Price wars drive adoption of cleaner taxis, car sharing in Africa
Due to price pressure, some taxi operators in Africa are seeking to convert their fleets to electric vehicles, while others are adopting hybrid, LPG-powered versions.
Special Report | Bird Agency | Consumers love cheap rides, and there is always a driver who wants to take less on each ride. In order to protect themselves from losses, many taxi and ride-sharing drivers are turning to smaller, more fuel-efficient cars, hybrids, LPG-powered cars, and fully electric vehicles.
Driven by economics and growing environmental awareness, this trend is beginning to reshape the taxi industry across Africa.
It also comes as the continent sees a shift in attitudes towards polluting staples such as plastics and fossil fuels, according to a report by a unit of the Bird Story Agency, the African Climate Awareness Report 2023.
As cities expand across Africa, shared mobility is also on the rise as consumers demand convenient, cost-effective and sustainable means of travel in urban areas.
According to the latest Statista figures, revenues in the shared mobility market on the continent are expected to reach US$25.81 billion in 2023.
“The largest market in the market is the shared vehicles market with an expected market size of US$18.28 billion in 2023. In the shared vehicles market, the number of users is expected to reach 698.60 million users by 2027.”
Ryan Kanyandog, CEO of the Digital Taxi Forum (DTF), a lobby group for drivers using ride-hailing apps in Kenya, points out that price is what is driving change in the industry.
“We want better prices for our services… We are charged so much that it is difficult for us to operate. So some drivers have decided to adopt fuel-efficient cars to avoid losses.
“What this means is that consumers will have to sacrifice convenience for affordability.”
These price wars are now radically transforming the legacy taxi industry, a mainstay in many African urban centres, where the taxi and motorcycle industries were the first to embrace electric vehicles.
Away from electric vehicles and in the wake of growing concerns about carbon footprints and rising fuel costs, taxi companies across the continent are turning to hybrids, LPG and mass transit solutions to remain competitive and sustainable.
In major centers such as Nairobi, Lagos and Johannesburg, there has been a noticeable increase in the number of hybrid vehicles wearing taxi colours.
Hybrid cars, which combine a gasoline or diesel engine with an electric motor, provide lower fuel consumption and lower emissions than conventional cars.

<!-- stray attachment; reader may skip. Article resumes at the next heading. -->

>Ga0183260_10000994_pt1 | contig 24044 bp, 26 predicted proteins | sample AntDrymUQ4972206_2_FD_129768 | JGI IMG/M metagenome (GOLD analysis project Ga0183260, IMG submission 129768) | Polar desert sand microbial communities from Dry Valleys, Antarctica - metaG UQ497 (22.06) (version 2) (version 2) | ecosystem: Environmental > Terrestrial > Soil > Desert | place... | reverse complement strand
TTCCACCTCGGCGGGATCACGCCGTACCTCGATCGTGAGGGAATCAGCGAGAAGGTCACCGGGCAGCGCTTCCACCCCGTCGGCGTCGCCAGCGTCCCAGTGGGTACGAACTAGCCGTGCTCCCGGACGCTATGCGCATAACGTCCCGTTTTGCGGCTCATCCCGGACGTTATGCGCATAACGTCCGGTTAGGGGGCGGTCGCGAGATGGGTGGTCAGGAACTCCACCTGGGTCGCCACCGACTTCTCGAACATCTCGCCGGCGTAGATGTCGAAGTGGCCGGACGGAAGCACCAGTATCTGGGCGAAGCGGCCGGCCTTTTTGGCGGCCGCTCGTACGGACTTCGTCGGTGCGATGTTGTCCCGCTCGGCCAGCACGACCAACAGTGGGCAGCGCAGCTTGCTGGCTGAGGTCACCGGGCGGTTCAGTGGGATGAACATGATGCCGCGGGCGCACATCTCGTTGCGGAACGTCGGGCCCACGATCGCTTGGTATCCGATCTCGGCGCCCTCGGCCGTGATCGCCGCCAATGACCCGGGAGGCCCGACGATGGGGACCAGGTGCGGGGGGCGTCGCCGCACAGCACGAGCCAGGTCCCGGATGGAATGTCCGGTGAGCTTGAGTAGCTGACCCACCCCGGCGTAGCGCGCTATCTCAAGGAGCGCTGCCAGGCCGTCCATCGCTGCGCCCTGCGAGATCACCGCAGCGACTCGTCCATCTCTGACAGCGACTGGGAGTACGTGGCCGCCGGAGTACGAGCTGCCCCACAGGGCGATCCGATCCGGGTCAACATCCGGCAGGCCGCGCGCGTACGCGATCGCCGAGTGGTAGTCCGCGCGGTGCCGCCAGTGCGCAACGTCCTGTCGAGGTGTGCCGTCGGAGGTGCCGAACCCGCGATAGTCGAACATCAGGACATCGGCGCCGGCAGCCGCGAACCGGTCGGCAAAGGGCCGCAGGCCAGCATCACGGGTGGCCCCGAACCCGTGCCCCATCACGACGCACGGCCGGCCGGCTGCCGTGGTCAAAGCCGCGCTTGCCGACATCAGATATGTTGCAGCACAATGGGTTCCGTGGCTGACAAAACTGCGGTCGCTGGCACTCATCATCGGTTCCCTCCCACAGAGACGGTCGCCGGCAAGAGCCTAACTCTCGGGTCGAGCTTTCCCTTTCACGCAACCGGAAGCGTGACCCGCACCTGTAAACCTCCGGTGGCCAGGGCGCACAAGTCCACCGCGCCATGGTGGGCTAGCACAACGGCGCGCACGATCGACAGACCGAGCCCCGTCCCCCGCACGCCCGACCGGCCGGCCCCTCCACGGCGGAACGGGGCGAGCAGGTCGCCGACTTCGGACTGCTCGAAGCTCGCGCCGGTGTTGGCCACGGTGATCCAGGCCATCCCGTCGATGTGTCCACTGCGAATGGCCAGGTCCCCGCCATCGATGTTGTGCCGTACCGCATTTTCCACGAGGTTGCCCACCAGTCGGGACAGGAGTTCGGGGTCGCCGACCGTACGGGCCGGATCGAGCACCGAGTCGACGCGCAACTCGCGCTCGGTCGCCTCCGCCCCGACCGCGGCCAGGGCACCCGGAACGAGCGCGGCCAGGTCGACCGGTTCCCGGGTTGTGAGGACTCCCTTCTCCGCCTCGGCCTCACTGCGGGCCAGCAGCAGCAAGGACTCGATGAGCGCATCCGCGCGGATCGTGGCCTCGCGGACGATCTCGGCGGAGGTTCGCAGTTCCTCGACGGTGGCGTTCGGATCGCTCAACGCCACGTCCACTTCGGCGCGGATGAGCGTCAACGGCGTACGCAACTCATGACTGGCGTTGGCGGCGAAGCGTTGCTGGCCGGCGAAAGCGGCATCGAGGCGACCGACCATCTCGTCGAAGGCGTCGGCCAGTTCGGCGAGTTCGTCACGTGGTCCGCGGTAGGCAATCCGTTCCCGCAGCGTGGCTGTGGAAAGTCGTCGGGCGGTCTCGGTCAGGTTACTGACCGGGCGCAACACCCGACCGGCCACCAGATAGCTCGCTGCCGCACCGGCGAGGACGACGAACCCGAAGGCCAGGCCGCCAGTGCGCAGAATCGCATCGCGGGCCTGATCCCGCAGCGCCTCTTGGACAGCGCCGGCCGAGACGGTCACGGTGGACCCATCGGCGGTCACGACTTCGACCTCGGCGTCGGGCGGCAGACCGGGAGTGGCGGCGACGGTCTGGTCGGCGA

They are also cheaper to maintain and operate than electric vehicles, which require charging infrastructure and battery replacement.
Hybrid cars are particularly suitable for urban areas where traffic congestion and air pollution are high. Some of the hybrid models available in the African market include the Toyota Prius, Honda Insight, Hyundai Ioniq, and Kia Niro.
Combining a conventional engine with an electric motor, these vehicles provide significantly improved fuel efficiency. For taxi operators, this results in lower fuel costs, allowing them to offer more competitive prices to passengers.
While electric and hybrid vehicles represent the future, liquefied petroleum gas (LPG) is being welcomed as a transitional fuel for many taxi operators.
LPG conversions, which emit fewer pollutants than conventional fuels and are much cheaper, are becoming increasingly popular among taxi operators.
Electric taxis are no longer new, but are becoming a growing reality in many African cities. From Accra’s pilot projects to Cairo’s sprawling streets, taxi companies are investing in electric vehicles. The benefits are multifaceted: besides environmental advantages, electric taxis promise lower operating costs in the long term.
Meanwhile, ride-sharing giant Uber is collaborating with African authorities to formulate policies that encourage the uptake of electric vehicles as it plans to roll them out more widely.
This electrification drive also has government support. Incentives, subsidies and charging infrastructure development make it possible for taxi operators to make this shift.
It’s not just the traditional taxi that’s getting an eco-friendly look. Mass transportation solutions, such as electric buses and shuttles, are emerging as alternatives to individual trips.
Businesses are capitalizing on urban residents’ growing need for efficient, affordable and environmentally friendly transportation, especially for daily commutes.
Bus rapid transit systems in cities such as Dar es Salaam and Addis Ababa have shown that when reliable mass transit is provided, it can effectively reduce the number of individual vehicles on the road, reducing costs and emissions.
For consumers, the move towards greener taxis and transport means not only cheaper journeys, but also a reduced environmental impact with every trip. For taxi operators, the long-term savings promise better profit margins.
Source: Bird Story Agency